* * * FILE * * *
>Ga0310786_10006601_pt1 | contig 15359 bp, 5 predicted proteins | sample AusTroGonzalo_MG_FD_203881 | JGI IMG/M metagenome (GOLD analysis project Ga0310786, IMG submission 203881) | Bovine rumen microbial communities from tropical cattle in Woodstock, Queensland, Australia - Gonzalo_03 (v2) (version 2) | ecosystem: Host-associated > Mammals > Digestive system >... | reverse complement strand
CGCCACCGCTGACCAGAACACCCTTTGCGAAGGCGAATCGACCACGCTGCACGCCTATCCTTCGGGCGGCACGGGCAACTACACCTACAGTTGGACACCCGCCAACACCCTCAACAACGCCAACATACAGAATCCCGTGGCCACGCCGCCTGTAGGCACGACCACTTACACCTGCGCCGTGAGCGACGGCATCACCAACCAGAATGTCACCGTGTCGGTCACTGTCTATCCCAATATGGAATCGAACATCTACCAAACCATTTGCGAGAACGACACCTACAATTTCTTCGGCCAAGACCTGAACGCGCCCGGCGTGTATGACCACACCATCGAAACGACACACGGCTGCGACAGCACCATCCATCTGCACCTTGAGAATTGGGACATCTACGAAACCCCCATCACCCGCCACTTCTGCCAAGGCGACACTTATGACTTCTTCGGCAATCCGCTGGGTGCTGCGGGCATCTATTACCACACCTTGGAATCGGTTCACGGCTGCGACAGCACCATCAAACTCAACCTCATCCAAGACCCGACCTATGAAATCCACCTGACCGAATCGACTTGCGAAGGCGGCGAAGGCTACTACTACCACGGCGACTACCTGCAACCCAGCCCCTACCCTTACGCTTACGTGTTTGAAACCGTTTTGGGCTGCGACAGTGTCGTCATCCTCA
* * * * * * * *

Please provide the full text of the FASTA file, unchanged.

>Ga0310786_10006601_pt1 | contig 15359 bp, 5 predicted proteins | sample AusTroGonzalo_MG_FD_203881 | JGI IMG/M metagenome (GOLD analysis project Ga0310786, IMG submission 203881) | Bovine rumen microbial communities from tropical cattle in Woodstock, Queensland, Australia - Gonzalo_03 (v2) (version 2) | ecosystem: Host-associated > Mammals > Digestive system >... | reverse complement strand
CGCCACCGCTGACCAGAACACCCTTTGCGAAGGCGAATCGACCACGCTGCACGCCTATCCTTCGGGCGGCACGGGCAACTACACCTACAGTTGGACACCCGCCAACACCCTCAACAACGCCAACATACAGAATCCCGTGGCCACGCCGCCTGTAGGCACGACCACTTACACCTGCGCCGTGAGCGACGGCATCACCAACCAGAATGTCACCGTGTCGGTCACTGTCTATCCCAATATGGAATCGAACATCTACCAAACCATTTGCGAGAACGACACCTACAATTTCTTCGGCCAAGACCTGAACGCGCCCGGCGTGTATGACCACACCATCGAAACGACACACGGCTGCGACAGCACCATCCATCTGCACCTTGAGAATTGGGACATCTACGAAACCCCCATCACCCGCCACTTCTGCCAAGGCGACACTTATGACTTCTTCGGCAATCCGCTGGGTGCTGCGGGCATCTATTACCACACCTTGGAATCGGTTCACGGCTGCGACAGCACCATCAAACTCAACCTCATCCAAGACCCGACCTATGAAATCCACCTGACCGAATCGACTTGCGAAGGCGGCGAAGGCTACTACTACCACGGCGACTACCTGCAACCCAGCCCCTACCCTTACGCTTACGTGTTTGAAACCGTTTTGGGCTGCGACAGTGTCGTCATCCTCA